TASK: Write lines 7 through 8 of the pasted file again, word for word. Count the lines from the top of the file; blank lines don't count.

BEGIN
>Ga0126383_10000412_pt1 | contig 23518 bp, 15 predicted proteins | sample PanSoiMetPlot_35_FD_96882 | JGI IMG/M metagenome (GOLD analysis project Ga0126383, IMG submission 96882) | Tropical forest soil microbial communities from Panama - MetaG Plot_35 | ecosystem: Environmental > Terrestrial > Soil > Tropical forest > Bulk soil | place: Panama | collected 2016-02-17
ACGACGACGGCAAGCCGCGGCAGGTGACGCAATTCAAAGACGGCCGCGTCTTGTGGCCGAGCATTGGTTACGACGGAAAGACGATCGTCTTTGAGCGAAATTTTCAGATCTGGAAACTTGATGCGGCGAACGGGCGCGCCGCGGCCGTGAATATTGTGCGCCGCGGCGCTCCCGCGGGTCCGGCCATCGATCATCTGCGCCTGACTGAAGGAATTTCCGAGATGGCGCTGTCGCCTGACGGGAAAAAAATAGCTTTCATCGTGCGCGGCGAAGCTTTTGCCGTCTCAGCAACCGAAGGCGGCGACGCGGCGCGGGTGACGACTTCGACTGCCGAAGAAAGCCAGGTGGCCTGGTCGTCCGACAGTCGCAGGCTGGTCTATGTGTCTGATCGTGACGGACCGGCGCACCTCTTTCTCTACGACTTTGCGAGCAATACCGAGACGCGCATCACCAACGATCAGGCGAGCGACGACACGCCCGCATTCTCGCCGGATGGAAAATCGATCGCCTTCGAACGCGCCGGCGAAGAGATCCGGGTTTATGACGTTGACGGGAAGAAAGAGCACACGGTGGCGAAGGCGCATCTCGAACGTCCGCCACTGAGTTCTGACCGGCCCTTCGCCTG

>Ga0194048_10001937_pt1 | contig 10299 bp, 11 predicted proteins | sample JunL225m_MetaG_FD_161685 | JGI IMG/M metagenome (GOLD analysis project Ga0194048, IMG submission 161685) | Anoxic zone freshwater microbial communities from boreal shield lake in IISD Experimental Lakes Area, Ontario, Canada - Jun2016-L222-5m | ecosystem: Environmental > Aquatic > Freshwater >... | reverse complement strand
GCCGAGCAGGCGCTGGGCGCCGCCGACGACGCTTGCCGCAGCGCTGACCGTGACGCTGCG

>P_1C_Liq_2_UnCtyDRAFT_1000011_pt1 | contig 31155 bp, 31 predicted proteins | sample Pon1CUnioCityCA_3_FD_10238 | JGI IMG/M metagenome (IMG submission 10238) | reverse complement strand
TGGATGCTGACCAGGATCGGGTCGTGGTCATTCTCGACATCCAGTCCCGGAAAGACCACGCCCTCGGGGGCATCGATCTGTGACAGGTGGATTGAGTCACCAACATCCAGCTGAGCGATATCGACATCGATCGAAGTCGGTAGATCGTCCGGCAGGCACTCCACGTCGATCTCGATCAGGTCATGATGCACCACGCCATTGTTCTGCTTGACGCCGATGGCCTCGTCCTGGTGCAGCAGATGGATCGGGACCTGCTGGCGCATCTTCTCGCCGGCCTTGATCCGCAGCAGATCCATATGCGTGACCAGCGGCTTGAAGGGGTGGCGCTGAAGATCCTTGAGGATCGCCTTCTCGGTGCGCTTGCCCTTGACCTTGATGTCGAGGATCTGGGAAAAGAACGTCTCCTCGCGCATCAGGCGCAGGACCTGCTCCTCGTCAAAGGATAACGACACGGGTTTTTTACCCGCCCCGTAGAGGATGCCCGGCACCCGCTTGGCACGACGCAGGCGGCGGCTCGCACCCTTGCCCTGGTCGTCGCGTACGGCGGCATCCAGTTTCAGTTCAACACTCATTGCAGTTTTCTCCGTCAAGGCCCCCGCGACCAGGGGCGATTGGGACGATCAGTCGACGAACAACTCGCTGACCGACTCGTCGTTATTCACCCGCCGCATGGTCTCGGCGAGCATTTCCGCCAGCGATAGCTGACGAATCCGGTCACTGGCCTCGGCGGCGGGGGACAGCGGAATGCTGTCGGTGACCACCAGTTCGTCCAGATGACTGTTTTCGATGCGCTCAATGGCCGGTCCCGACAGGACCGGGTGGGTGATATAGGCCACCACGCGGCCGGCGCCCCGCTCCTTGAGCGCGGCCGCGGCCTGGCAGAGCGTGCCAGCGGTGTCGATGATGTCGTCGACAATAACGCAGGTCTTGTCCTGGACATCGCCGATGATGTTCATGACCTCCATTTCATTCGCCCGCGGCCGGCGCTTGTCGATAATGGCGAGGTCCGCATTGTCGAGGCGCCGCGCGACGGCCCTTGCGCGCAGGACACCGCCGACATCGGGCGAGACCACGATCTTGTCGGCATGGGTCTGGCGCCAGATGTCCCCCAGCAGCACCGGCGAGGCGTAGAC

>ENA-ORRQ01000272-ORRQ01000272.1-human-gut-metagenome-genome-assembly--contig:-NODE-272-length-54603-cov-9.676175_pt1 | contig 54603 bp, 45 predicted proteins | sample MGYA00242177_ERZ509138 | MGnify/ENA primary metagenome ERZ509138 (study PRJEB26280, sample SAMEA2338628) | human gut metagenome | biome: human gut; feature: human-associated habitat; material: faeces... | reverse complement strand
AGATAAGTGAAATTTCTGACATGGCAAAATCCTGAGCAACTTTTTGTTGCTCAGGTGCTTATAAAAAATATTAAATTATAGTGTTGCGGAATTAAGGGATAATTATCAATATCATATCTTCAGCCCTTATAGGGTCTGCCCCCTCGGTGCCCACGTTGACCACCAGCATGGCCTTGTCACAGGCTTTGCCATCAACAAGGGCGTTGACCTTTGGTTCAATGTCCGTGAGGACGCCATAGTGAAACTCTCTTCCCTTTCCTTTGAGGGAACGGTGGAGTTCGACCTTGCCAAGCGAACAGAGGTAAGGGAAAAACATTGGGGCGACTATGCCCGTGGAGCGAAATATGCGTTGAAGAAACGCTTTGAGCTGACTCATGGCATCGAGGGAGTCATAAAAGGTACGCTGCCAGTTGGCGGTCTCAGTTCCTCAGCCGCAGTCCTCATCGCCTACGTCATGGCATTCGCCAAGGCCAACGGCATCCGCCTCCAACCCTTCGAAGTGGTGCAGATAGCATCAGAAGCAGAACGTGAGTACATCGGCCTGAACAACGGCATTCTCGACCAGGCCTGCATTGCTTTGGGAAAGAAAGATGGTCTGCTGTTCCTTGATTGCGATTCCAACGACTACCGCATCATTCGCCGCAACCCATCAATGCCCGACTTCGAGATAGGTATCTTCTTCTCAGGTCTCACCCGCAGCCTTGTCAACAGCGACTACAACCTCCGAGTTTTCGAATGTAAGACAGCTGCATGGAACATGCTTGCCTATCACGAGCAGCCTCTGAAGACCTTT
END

>ENA-ORRQ01000272-ORRQ01000272.1-human-gut-metagenome-genome-assembly--contig:-NODE-272-length-54603-cov-9.676175_pt1 | contig 54603 bp, 45 predicted proteins | sample MGYA00242177_ERZ509138 | MGnify/ENA primary metagenome ERZ509138 (study PRJEB26280, sample SAMEA2338628) | human gut metagenome | biome: human gut; feature: human-associated habitat; material: faeces... | reverse complement strand
AGATAAGTGAAATTTCTGACATGGCAAAATCCTGAGCAACTTTTTGTTGCTCAGGTGCTTATAAAAAATATTAAATTATAGTGTTGCGGAATTAAGGGATAATTATCAATATCATATCTTCAGCCCTTATAGGGTCTGCCCCCTCGGTGCCCACGTTGACCACCAGCATGGCCTTGTCACAGGCTTTGCCATCAACAAGGGCGTTGACCTTTGGTTCAATGTCCGTGAGGACGCCATAGTGAAACTCTCTTCCCTTTCCTTTGAGGGAACGGTGGAGTTCGACCTTGCCAAGCGAACAGAGGTAAGGGAAAAACATTGGGGCGACTATGCCCGTGGAGCGAAATATGCGTTGAAGAAACGCTTTGAGCTGACTCATGGCATCGAGGGAGTCATAAAAGGTACGCTGCCAGTTGGCGGTCTCAGTTCCTCAGCCGCAGTCCTCATCGCCTACGTCATGGCATTCGCCAAGGCCAACGGCATCCGCCTCCAACCCTTCGAAGTGGTGCAGATAGCATCAGAAGCAGAACGTGAGTACATCGGCCTGAACAACGGCATTCTCGACCAGGCCTGCATTGCTTTGGGAAAGAAAGATGGTCTGCTGTTCCTTGATTGCGATTCCAACGACTACCGCATCATTCGCCGCAACCCATCAATGCCCGACTTCGAGATAGGTATCTTCTTCTCAGGTCTCACCCGCAGCCTTGTCAACAGCGACTACAACCTCCGAGTTTTCGAATGTAAGACAGCTGCATGGAACATGCTTGCCTATCACGAGCAGCCTCTGAAGACCTTT